|Written by Administrator|
|Friday, 18 May 2007|
Descendants of William Newlin Haymaker (1822-1904)
William N. Haymaker was born in Franklin Township (Westmoreland County, Pa.), and as a young man moved to Patton Township where he met and married Mary Simpson, daughter of John and Sarah (McCullough) Simpson. He moved with his new bride into a log cabin on a piece of property owned by Matthew Simpson, Mrs. Haymaker’s grandfather, bordering what is now Haymaker Road. (The restored log house still may be seen at its original location).
The Haymakers were to have eight children (Joseph, Anna, Virginia, Seward, John Carothers, Ida, William, and Laura) one of whom, John C. Haymaker, became a prominent judge in Patton Township, and in 1887 was appointed an assistant district attorney in Pittsburgh.
William Haymaker became a respected and active member of the Cross Roads Presbyterian Church, and, in 1854, he was among the attendees at the first national meeting of the Republican Party in Jackson, Michigan.
In August 1861, William Haymaker and his brothers, Michael and John, joined Company A of the 63rd Regiment of the Pennsylvania Volunteers. Haymaker was mustered as a private, but was soon promoted to second lieutenant, and later Captain. In March 1862, he was promoted to quartermaster of the entire regiment. His letters home reflect his patriotism, his concern for his farm, his family and his neighbors including the Bradleys, McClellands, Abers, Tilbrooks, and Maxwells. He regularly asked his wife Mary about farm affairs and for news of his children:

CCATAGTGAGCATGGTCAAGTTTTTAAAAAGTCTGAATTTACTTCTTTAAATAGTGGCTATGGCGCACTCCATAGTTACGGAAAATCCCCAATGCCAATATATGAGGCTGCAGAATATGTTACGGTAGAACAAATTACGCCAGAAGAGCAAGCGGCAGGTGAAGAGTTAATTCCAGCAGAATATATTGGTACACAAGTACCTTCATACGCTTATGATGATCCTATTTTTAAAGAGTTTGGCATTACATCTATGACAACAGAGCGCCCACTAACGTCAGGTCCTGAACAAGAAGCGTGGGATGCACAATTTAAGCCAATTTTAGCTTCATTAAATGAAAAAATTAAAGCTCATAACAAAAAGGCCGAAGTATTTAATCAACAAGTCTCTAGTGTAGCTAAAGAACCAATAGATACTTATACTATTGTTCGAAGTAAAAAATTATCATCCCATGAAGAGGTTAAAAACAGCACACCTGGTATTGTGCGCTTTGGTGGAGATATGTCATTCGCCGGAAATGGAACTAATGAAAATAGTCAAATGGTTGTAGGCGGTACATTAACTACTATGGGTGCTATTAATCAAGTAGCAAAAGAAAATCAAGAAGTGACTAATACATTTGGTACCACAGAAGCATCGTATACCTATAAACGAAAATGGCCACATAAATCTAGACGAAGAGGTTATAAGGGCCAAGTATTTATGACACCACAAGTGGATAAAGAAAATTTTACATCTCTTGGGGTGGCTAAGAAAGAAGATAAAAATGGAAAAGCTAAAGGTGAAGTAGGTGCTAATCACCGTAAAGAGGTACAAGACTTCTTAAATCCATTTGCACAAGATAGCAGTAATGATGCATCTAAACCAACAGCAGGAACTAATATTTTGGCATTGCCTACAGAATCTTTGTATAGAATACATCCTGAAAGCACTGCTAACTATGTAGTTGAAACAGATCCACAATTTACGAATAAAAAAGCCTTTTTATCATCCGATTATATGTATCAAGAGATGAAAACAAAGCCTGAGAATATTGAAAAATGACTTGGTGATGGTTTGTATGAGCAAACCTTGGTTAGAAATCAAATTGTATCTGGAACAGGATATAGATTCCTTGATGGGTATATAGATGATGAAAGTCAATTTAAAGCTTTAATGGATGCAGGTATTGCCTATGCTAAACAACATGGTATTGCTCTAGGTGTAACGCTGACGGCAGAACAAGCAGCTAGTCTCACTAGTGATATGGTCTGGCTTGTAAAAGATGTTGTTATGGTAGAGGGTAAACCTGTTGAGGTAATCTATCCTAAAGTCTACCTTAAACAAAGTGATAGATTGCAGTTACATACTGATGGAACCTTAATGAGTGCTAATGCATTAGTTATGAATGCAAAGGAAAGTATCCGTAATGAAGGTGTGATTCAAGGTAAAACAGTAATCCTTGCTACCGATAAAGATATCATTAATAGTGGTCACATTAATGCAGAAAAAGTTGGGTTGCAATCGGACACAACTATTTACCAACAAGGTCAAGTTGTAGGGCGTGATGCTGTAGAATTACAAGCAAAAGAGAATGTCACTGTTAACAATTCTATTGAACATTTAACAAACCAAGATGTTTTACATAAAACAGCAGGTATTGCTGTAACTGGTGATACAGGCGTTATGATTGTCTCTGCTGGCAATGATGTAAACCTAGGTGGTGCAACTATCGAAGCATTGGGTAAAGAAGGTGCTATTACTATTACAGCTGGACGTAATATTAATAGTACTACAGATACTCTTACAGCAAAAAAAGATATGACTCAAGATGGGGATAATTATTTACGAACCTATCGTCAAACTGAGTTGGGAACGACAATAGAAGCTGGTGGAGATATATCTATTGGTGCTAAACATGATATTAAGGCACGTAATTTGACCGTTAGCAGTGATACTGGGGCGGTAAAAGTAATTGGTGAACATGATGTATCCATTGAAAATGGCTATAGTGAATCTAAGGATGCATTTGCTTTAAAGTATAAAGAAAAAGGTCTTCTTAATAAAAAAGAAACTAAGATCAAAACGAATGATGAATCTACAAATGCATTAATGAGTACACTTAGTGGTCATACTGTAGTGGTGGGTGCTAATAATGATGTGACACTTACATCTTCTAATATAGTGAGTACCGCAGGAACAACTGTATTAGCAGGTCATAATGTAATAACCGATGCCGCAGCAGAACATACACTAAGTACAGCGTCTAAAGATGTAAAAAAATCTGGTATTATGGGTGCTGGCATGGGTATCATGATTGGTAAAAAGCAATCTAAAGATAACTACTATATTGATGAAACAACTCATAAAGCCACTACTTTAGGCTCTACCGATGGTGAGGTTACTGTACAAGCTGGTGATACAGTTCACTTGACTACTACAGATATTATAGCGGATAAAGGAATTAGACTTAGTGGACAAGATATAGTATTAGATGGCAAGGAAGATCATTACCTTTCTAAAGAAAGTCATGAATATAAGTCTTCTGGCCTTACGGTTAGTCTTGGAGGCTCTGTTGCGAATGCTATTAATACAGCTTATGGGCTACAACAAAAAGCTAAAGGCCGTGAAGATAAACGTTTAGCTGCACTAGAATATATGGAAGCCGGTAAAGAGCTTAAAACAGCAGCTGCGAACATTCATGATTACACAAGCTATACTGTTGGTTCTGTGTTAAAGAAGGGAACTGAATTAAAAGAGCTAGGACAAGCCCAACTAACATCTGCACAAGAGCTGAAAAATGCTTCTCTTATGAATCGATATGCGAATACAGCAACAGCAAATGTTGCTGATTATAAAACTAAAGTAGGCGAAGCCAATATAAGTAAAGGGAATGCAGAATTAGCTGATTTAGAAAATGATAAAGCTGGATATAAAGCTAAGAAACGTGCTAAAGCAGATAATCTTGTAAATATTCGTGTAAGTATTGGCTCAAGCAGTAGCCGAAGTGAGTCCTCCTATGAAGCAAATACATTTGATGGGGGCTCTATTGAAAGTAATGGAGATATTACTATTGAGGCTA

“…is Joseph going to school in East Liberty? If he does, go see that he behaves himself and if he doesn’t conduct himself properly and pay attention to his studys (sic.) fetch him home. I would rather see him follow the plow with a good character then be at the head of the Pittsburgh Bar with a stain on his character…”
Haymaker was wounded at the Battle of Fair Oaks, Virginia in May 1862 -- a battle that also cost the lives of many in the regiment including his Monroeville neighbors James Maxwell and Robert John Linton. The 63rd's final battles were centered on the city of Petersburg; they remained engaged until the expiration of their term of enlistment in August 1864, when William Haymaker returned home to the family farm.
After the war William Haymaker continued to be actively involved in his community, farming his land while filling various town offices including serving as the local justice of the peace for two terms. Eventually, he moved to nearby Turtle Creek, where he resided until his death in 1904. William and Mary Haymaker are buried in the Cross Roads Cemetery in Monroeville, Pa.
|Last Updated ( Tuesday, 01 June 2010 )|